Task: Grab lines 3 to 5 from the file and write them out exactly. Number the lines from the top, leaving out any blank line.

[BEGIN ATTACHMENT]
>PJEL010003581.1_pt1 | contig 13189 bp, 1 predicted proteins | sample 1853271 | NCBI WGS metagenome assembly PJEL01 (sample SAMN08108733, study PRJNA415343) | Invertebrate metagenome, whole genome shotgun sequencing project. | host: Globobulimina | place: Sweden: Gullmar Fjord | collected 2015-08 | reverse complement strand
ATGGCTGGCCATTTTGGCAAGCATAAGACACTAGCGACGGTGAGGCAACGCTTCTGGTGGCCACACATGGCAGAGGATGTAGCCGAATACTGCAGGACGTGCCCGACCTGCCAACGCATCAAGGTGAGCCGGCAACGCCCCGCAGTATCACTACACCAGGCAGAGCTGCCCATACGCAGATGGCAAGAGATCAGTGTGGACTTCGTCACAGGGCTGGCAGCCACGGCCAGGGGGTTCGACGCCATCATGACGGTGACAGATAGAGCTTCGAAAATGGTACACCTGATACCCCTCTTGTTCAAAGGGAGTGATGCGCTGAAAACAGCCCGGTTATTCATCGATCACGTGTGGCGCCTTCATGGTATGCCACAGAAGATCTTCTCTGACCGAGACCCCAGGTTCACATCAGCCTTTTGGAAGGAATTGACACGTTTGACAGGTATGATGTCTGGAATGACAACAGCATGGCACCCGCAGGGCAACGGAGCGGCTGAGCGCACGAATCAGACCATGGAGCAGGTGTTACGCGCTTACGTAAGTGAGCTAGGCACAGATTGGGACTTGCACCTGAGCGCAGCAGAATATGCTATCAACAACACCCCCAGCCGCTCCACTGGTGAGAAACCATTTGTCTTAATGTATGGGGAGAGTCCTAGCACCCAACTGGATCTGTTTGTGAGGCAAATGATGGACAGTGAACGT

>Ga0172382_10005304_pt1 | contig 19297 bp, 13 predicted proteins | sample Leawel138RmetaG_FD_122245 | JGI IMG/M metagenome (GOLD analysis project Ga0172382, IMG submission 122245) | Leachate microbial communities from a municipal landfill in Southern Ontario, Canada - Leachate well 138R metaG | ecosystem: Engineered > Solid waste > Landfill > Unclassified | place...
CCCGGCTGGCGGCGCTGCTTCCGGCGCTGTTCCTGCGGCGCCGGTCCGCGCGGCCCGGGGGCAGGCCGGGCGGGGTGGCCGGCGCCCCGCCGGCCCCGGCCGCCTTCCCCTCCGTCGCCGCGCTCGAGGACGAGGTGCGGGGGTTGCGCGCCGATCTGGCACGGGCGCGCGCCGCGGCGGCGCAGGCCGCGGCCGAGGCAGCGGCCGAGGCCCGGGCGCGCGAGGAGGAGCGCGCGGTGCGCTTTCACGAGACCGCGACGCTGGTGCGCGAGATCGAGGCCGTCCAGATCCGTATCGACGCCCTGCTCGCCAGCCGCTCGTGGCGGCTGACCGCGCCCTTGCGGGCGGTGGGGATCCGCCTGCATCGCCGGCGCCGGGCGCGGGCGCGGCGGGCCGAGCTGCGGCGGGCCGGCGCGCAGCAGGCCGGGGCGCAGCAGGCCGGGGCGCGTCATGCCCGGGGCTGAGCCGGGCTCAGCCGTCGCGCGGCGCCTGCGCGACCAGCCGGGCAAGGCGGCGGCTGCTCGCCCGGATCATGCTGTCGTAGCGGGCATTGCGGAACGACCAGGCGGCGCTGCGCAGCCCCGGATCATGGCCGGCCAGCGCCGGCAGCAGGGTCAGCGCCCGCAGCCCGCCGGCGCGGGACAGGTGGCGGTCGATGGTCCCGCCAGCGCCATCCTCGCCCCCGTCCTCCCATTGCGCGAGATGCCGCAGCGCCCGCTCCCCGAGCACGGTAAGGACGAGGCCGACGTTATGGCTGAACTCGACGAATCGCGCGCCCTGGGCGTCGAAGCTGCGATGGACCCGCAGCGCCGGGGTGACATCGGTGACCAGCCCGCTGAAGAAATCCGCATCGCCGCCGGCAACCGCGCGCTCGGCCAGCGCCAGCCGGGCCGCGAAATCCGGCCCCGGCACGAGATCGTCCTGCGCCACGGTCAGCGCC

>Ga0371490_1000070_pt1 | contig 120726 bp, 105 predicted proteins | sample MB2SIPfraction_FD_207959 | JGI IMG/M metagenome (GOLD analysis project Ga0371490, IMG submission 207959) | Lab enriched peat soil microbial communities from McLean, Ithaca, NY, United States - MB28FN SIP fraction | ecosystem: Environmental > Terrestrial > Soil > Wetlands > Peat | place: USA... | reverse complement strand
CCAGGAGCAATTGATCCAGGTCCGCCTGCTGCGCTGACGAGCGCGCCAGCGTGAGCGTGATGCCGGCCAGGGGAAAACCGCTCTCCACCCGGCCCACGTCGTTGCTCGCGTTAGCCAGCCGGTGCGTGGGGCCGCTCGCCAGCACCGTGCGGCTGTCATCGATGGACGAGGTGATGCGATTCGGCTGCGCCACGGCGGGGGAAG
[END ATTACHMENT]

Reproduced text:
>Ga0172382_10005304_pt1 | contig 19297 bp, 13 predicted proteins | sample Leawel138RmetaG_FD_122245 | JGI IMG/M metagenome (GOLD analysis project Ga0172382, IMG submission 122245) | Leachate microbial communities from a municipal landfill in Southern Ontario, Canada - Leachate well 138R metaG | ecosystem: Engineered > Solid waste > Landfill > Unclassified | place...
CCCGGCTGGCGGCGCTGCTTCCGGCGCTGTTCCTGCGGCGCCGGTCCGCGCGGCCCGGGGGCAGGCCGGGCGGGGTGGCCGGCGCCCCGCCGGCCCCGGCCGCCTTCCCCTCCGTCGCCGCGCTCGAGGACGAGGTGCGGGGGTTGCGCGCCGATCTGGCACGGGCGCGCGCCGCGGCGGCGCAGGCCGCGGCCGAGGCAGCGGCCGAGGCCCGGGCGCGCGAGGAGGAGCGCGCGGTGCGCTTTCACGAGACCGCGACGCTGGTGCGCGAGATCGAGGCCGTCCAGATCCGTATCGACGCCCTGCTCGCCAGCCGCTCGTGGCGGCTGACCGCGCCCTTGCGGGCGGTGGGGATCCGCCTGCATCGCCGGCGCCGGGCGCGGGCGCGGCGGGCCGAGCTGCGGCGGGCCGGCGCGCAGCAGGCCGGGGCGCAGCAGGCCGGGGCGCGTCATGCCCGGGGCTGAGCCGGGCTCAGCCGTCGCGCGGCGCCTGCGCGACCAGCCGGGCAAGGCGGCGGCTGCTCGCCCGGATCATGCTGTCGTAGCGGGCATTGCGGAACGACCAGGCGGCGCTGCGCAGCCCCGGATCATGGCCGGCCAGCGCCGGCAGCAGGGTCAGCGCCCGCAGCCCGCCGGCGCGGGACAGGTGGCGGTCGATGGTCCCGCCAGCGCCATCCTCGCCCCCGTCCTCCCATTGCGCGAGATGCCGCAGCGCCCGCTCCCCGAGCACGGTAAGGACGAGGCCGACGTTATGGCTGAACTCGACGAATCGCGCGCCCTGGGCGTCGAAGCTGCGATGGACCCGCAGCGCCGGGGTGACATCGGTGACCAGCCCGCTGAAGAAATCCGCATCGCCGCCGGCAACCGCGCGCTCGGCCAGCGCCAGCCGGGCCGCGAAATCCGGCCCCGGCACGAGATCGTCCTGCGCCACGGTCAGCGCC

>Ga0371490_1000070_pt1 | contig 120726 bp, 105 predicted proteins | sample MB2SIPfraction_FD_207959 | JGI IMG/M metagenome (GOLD analysis project Ga0371490, IMG submission 207959) | Lab enriched peat soil microbial communities from McLean, Ithaca, NY, United States - MB28FN SIP fraction | ecosystem: Environmental > Terrestrial > Soil > Wetlands > Peat | place: USA... | reverse complement strand